Irenaeus on the Incarnation

Adoration of the Shepherds, ca. 1700, Wikimedia Commons

Of course, Irenaeus—the late second-century bishop of Lyon (Gaul, now France) who wrote a long work Against Heresies—had a lot to say about the incarnation, but I thought this passage does an especially good job of relating the incarnation to the rescue of humans from their plight.

For the Word of God became man, and He who is God’s Son became the Son of man to this end, [that man,] having been united with the Word of God and receiving adoption, might become a son of God. Certainly, in no other way could we have received imperishability and immortality unless we had been united with imperishability and immortality. But how could we be united with imperishability and immortality unless imperishability and immortality had first become what we are, in order that the perishable might be swallowed up by imperishability, and the mortal by immorality, that we might receive the adoption of sons?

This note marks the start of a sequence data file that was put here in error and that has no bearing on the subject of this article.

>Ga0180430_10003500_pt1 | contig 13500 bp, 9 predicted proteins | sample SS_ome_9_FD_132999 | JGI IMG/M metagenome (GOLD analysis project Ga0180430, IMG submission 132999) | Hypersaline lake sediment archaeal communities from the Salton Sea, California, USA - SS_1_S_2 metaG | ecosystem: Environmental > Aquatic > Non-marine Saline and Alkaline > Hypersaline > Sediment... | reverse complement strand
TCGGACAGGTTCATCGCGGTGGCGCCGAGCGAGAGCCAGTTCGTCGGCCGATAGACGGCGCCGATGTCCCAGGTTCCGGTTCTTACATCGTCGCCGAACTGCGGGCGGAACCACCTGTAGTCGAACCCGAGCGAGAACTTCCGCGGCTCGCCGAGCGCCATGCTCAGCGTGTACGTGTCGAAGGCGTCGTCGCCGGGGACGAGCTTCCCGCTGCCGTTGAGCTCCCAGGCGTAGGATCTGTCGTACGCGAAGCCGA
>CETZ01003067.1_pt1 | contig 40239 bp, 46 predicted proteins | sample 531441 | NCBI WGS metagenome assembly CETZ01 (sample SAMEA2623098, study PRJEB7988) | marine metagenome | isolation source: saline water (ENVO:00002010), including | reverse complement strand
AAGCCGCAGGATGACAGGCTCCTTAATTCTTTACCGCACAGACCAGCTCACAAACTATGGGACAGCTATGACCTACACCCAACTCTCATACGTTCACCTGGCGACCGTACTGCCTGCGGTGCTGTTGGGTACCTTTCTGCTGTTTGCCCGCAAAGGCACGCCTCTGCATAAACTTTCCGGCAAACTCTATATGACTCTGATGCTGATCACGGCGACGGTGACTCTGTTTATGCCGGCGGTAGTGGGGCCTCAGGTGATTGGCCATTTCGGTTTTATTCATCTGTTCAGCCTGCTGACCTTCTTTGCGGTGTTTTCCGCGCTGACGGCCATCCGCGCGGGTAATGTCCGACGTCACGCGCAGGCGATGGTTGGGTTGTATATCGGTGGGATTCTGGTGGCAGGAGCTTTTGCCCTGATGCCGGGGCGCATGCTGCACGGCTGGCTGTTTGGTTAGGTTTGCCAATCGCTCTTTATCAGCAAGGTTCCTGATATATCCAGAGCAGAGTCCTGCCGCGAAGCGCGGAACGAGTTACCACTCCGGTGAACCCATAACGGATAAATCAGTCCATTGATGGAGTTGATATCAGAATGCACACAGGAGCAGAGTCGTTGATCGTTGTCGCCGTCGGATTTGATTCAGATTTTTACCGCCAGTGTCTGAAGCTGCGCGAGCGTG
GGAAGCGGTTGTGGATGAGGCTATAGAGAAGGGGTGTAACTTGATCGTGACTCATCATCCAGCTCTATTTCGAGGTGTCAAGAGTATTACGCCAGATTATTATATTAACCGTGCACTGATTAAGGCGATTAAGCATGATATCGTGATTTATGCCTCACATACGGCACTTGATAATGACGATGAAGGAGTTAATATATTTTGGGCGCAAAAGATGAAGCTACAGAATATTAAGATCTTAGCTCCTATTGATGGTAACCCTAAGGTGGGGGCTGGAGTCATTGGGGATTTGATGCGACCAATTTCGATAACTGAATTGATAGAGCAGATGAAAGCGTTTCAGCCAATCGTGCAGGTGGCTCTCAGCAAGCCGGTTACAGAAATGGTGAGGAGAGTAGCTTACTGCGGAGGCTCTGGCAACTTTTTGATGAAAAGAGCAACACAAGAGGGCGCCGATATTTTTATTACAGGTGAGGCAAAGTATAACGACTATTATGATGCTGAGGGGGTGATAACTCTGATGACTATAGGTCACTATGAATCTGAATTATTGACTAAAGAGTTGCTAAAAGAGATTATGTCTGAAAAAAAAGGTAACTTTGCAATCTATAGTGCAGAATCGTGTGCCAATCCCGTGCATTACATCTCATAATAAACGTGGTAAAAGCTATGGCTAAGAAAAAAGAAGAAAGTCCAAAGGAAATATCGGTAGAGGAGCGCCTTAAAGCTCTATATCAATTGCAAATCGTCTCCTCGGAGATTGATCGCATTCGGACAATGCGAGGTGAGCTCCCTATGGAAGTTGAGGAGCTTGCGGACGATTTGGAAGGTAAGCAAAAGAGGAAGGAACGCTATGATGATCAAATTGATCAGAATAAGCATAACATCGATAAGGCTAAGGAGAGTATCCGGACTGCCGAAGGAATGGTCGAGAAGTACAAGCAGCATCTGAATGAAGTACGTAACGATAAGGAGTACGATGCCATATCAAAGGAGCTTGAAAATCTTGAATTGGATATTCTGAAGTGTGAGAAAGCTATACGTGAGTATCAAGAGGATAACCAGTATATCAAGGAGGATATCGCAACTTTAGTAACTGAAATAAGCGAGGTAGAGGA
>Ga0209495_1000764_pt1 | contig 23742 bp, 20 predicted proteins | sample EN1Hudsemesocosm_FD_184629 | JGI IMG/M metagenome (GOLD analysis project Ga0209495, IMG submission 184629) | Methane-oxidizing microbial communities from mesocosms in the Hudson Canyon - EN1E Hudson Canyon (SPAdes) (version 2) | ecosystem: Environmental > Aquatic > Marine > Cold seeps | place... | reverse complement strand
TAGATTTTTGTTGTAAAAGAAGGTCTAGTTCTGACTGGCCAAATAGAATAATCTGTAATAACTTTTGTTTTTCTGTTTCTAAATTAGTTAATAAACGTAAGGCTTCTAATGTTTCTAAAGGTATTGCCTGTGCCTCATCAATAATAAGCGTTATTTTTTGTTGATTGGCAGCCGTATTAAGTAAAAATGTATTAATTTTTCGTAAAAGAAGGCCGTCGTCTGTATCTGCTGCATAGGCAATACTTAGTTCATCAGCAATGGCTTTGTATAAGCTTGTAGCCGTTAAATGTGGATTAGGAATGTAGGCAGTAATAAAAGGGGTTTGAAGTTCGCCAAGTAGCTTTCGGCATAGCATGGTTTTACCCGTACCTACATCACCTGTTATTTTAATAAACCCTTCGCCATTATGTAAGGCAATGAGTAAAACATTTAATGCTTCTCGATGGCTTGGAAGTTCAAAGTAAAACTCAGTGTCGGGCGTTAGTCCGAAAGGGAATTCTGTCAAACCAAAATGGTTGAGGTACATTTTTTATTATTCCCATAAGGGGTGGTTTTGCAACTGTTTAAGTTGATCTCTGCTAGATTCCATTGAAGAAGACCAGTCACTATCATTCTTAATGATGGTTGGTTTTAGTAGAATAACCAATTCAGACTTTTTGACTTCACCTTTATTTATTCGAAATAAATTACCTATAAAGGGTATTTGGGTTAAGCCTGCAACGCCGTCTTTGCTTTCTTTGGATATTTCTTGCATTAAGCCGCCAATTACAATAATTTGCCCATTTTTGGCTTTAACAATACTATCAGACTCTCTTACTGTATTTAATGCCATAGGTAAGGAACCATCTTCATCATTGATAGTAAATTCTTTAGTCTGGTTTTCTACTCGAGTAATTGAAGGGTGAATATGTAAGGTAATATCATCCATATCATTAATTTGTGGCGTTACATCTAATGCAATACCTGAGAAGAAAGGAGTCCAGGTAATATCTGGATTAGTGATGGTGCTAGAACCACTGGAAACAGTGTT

Against Heresies 3.19.1, trans. Unger and Steenberg, p. 93

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